The Matariki 2012 stamp issue pays tribute to Maori rock art - a unique art form that gives fascinating insights into the earliest people of Aotearoa.
Matariki is celebrated throughout New Zealand, but in the south, Puaka (Rigel, part of the Orion constellation) appears in the sky at the same time as Matariki, and is widely acknowledged.
Maori rock art is visible throughout the country and the stamps in this issue depict examples of rock art documented in Te Waipounamu (the South Island) where more than 500 sites have been recorded to date.
Rock art is applied to a variety of stone types, and while the common perception is that rock art was created using a burnt stick, the majority of the 'drawings' in Te Waipounamu appear to have been applied as pigment in solution. The style of Maori rock art is similar to that from wider Polynesia, suggesting that it was a practice brought to New Zealand by its earliest people.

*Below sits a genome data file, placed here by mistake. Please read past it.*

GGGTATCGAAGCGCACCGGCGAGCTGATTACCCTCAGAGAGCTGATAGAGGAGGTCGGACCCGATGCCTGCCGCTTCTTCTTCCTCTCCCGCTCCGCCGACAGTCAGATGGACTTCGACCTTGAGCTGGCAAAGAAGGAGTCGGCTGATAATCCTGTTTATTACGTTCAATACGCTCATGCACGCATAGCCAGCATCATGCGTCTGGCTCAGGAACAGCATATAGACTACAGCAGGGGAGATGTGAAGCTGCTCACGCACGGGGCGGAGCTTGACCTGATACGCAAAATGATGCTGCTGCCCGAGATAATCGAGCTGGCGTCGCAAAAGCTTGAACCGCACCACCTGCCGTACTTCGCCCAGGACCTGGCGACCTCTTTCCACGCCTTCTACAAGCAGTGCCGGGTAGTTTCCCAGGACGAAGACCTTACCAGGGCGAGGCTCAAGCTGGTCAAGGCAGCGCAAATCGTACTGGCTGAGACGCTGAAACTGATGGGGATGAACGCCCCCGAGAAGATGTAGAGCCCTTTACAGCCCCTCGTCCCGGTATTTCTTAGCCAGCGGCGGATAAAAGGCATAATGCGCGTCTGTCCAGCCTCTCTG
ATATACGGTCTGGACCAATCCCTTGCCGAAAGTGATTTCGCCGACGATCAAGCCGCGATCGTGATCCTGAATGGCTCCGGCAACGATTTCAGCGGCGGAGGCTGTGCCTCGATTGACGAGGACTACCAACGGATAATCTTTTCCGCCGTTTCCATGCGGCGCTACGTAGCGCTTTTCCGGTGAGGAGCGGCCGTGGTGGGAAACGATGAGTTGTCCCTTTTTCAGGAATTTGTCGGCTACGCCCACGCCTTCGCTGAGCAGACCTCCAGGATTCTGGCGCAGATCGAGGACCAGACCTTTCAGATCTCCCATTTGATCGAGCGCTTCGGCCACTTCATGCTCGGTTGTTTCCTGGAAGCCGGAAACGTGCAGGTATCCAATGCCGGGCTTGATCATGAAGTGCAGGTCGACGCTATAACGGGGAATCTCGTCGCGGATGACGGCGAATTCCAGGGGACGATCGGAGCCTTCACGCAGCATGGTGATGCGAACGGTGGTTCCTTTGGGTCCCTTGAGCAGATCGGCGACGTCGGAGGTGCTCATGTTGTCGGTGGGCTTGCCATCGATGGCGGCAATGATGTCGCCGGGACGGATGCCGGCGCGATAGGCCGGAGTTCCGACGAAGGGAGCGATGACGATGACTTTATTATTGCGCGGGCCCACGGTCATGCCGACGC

Maori rock art gives a glimpse of New Zealand's history and culture, and the drawings included on the six self-adhesive stamps in this issue portray animals now long extinct, representations of everyday life and depictions of the supernatural.
The rauru (spiral design) on the stamps pays respect to Rangi and Papa, and the light and knowledge that came about from their separation. The colours used in the rauru reflect the land and environment, and the koru represent growth and life and pay respect to the past, present and future.